Five Ways You’re Doing Social Media Wrong

May 7th, 2013 // In: Blog // By: Comments Off on Five Ways You’re Doing Social Media Wrong

I have a file on my desktop called “Everything You’re Doing Wrong.” I scour the internet for potential clients and summarize what they’re doing wrong and how we would do things better. From there my boss goes out to make the pitch that makes the money, I proceed to put said money where my mouth is, and the circle of life is complete. After doing more than a few of these EYDW’s, I’m noticing a few reoccurring issues.

Some are basic. I should never see the actual URL on the article you’re posting anywhere on Facebook, and whenever you can link to your website instead of a news website the better. Why link to the advertisers of people who generally hate you when you can link to your donation page? And those automatic tweets everytime you post something on Facebook? Just stop.

There are however five major issues (at least in my humble opinion) that cause me to #headesk my way into a concussion…

Waiting until the last minute: I call this “build now, play later.” Are you an elected official who says he’s not thinking of running for higher office? Guess what, you’re a rotten liar too. You know, even if it’s in the back of your head, you’re thinking about it. So build your network that expands out of your district now, and decide later on when or if you’re going to play with it. That way when you’re ready to run – say in a ridiculously expensive state like New York – your base has already been expanded while your opponents are just building theirs. Is that something you can rely on your intern who is good with computers for? If you answer yes, you’re probably also telling people you aren’t thinking of running for higher office.

The intern who is really good with computers: Because a lot of the tools and services we use (the basic ones) are free, people seem to think that if they get their intern or niece/nephew who is on Facebook all the time to set up a page that will automatically post to Twitter for them, their social media work is done until you give them a press release to post. What about using an image to get more people to share that graphic? Breaking it down to a few choice 140 character bits, which more people will read?

What about setting up feeds so you are constantly keep track of your opponents, the local news, and/or what your average constituents are talking about so you can jump on issues before anyone else does?

What about the hundreds of other tools not named Facebook and Twitter that can be just as important to your social media operation, knowing which ones work best for you and how to best use them?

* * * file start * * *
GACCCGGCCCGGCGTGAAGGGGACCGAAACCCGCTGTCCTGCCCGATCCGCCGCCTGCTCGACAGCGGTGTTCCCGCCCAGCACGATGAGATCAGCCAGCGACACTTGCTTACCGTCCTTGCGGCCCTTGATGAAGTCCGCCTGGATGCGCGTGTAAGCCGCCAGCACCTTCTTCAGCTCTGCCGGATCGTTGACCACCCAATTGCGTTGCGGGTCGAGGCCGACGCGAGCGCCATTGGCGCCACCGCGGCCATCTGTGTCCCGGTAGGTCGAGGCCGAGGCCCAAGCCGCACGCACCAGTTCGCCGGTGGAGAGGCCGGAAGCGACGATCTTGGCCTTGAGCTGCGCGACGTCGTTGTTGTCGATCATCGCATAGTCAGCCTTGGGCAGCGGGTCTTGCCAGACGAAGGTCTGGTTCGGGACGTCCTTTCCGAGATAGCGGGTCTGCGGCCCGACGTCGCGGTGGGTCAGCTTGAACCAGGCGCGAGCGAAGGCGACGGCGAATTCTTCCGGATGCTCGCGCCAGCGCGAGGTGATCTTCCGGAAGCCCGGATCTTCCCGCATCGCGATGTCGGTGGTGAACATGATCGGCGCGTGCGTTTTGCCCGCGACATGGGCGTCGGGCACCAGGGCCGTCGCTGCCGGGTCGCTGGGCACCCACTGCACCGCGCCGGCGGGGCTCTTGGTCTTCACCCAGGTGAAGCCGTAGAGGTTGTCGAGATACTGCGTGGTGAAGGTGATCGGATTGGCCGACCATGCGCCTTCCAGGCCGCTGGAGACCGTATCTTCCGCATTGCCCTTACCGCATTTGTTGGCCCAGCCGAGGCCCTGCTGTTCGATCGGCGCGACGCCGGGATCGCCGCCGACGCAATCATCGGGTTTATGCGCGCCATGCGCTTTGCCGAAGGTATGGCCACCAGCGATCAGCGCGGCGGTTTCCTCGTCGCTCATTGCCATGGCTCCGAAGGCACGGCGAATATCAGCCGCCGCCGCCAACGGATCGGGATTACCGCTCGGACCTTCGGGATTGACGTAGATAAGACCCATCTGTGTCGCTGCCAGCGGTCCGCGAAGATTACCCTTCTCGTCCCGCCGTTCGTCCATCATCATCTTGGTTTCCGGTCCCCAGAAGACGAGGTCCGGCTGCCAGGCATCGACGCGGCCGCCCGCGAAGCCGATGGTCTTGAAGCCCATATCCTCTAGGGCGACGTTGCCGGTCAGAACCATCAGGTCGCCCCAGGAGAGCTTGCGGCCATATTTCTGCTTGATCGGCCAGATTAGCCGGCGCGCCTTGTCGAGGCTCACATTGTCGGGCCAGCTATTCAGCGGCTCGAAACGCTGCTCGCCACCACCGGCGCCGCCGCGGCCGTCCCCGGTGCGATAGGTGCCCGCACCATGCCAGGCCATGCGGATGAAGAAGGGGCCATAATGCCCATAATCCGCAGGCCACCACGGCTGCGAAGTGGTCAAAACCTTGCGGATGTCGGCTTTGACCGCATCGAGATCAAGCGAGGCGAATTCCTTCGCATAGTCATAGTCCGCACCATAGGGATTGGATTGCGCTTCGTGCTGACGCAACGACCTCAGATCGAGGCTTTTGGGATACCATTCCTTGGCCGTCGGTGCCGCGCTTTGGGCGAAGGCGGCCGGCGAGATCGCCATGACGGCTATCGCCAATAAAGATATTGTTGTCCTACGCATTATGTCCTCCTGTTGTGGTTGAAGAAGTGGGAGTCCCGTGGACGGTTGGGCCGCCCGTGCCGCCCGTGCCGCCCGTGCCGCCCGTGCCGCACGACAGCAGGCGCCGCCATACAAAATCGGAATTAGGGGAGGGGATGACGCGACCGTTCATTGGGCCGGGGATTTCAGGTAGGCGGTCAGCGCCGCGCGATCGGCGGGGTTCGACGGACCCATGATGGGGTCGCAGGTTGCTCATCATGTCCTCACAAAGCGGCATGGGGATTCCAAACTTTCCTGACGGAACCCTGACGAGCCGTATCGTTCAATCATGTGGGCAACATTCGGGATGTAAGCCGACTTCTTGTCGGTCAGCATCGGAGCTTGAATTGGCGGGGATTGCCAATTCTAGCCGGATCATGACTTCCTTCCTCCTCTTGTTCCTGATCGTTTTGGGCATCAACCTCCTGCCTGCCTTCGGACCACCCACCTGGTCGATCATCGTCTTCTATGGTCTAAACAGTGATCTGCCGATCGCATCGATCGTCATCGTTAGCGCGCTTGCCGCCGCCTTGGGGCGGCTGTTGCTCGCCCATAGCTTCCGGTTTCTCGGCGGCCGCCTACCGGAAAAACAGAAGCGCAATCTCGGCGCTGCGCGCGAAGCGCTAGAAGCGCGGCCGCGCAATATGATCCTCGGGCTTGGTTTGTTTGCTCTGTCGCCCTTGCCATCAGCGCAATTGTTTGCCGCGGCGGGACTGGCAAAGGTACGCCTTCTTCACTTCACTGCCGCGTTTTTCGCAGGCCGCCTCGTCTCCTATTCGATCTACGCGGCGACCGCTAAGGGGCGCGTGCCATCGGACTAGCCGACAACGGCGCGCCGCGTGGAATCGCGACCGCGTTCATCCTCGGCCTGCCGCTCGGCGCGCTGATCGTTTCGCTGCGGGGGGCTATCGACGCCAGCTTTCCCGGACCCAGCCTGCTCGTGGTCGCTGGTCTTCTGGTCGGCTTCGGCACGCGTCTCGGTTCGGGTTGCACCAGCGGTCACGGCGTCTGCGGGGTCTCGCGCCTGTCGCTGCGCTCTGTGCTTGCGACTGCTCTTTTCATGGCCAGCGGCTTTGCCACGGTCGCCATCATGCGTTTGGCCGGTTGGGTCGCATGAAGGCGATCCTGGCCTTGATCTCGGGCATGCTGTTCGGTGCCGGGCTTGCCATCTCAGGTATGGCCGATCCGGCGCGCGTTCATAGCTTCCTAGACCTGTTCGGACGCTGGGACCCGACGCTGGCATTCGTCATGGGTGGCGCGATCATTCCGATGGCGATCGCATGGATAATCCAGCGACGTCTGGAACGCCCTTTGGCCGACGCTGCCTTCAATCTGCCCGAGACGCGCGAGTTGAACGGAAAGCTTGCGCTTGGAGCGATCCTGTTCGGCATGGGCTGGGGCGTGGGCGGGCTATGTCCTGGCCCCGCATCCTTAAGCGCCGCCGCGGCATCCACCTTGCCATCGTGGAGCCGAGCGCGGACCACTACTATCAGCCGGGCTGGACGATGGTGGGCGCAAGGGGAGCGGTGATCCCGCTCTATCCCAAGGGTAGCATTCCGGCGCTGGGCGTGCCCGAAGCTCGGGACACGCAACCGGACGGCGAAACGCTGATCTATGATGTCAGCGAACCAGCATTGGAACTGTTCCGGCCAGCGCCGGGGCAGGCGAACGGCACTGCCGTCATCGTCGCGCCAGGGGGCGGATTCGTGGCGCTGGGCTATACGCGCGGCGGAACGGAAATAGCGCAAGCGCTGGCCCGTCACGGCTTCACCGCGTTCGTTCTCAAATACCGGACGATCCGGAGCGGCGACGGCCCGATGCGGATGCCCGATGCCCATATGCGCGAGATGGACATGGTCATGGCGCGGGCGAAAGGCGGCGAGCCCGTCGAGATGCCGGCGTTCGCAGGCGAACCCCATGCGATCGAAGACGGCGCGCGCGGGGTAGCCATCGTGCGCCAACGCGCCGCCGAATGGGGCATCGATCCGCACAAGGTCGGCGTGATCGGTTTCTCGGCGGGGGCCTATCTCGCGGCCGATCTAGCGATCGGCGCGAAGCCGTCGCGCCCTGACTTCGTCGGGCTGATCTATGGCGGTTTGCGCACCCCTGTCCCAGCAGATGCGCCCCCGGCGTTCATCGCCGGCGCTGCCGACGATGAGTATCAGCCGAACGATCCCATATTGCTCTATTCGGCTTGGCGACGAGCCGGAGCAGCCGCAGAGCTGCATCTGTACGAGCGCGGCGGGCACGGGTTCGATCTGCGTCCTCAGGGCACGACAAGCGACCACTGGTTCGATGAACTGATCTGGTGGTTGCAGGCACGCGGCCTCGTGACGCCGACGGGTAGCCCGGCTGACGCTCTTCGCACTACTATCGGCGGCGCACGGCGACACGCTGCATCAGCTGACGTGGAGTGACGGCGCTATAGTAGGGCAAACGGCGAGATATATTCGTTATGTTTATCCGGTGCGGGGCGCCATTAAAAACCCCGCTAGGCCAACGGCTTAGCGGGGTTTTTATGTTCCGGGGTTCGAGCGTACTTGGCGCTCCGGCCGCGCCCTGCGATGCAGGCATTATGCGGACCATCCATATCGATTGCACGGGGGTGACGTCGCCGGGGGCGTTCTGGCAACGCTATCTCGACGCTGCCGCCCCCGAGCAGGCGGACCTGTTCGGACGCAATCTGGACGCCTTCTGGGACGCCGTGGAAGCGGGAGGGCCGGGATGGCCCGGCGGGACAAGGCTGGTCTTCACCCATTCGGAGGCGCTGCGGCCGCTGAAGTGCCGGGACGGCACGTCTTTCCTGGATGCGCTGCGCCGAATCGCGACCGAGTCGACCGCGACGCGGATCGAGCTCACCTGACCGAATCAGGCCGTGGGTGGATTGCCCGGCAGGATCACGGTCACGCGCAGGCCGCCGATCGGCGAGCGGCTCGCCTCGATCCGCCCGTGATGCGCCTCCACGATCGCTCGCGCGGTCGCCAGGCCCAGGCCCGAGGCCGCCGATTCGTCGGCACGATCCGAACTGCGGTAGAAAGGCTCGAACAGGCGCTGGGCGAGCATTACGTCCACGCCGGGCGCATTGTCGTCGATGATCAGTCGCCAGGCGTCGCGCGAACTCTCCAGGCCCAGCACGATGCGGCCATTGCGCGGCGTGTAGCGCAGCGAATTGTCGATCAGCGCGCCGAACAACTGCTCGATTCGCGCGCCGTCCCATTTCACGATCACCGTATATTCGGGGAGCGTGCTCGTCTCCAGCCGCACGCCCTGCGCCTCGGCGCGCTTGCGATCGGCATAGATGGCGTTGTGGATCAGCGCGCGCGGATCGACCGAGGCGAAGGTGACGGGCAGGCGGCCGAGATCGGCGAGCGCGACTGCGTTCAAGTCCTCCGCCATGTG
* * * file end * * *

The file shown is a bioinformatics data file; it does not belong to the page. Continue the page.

Too much media, not enough social: If you have a pulse, you most likely have interests outside of the office you either hold or are running for. Guess what, so do the people voting for you, and they can go to the NYTimesWaPoBuzzfeedNationalReview.com to read what your thoughts on the sequester are. Lighten up a little. Give your Oscar predictions. Live-tweet your favorite TV show. Share that Grumpy Cat picture you’re still LOLing about. If it seems frivolous, it is, and a lot of us Romney supporters criticized the Obama campaign for doing similar things instead of serious interviews. You’ll notice you aren’t reading “Not Another the Democrats are Bad at Social Media Blog” on ThinkProgress.com. Voters relate to things like that.

More Promoting/Less Bashing: Marco Rubio was a former state rep. Scott Walker was a former county executive. Everyone with an (R-State) after their last name agrees that we need to constantly build a bench. Each state is lousy with town supervisors and village mayors who can do just that and can use every promotional tool available to help introduce them to the electorate and get their message out there. So why is your state/local GOP’s focus mainly on Obama bashing with next to no mention of any of the local Republican officials in the state/county/town/etc.?

I get it. I’m not a fan either. He only ever campaigns with his army of straw men he uses to demonize anyone who has an opposing political opinion than he does, and knows that the media will swear by most of what he says as long as the money’s on the nightstand. Here’s the thing . . . voters in 2012 didn’t care and he’s not on the ballot in 2014 and 2016. I know part of campaigning is attacking or “contrasting” with your opponent, but why not a better ratio? Instead of 90/10, why not 50/50? Half attacking Top Dem X, half promoting your candidates/officials who have better solutions. Just a thought.

Create your own content: I see a lot of local GOP pages that are primarily a collection of images from conservative activism organizations. This tells me you read an article that said you should type the words “LIKE” and “SHARE” and figured any picture you find will do just to justify your job. The reason you even know these pictures exist in the first place is because the organizations took the time an effort to brand themselves. Brand yourself. Create your own original content. Strengthening your brand also strengthens everyone who is a part of the brand (like say, all of your candidates/officials/etc.), not to mention the added publicity when lazy social media people use your content because they read an article somewhere.

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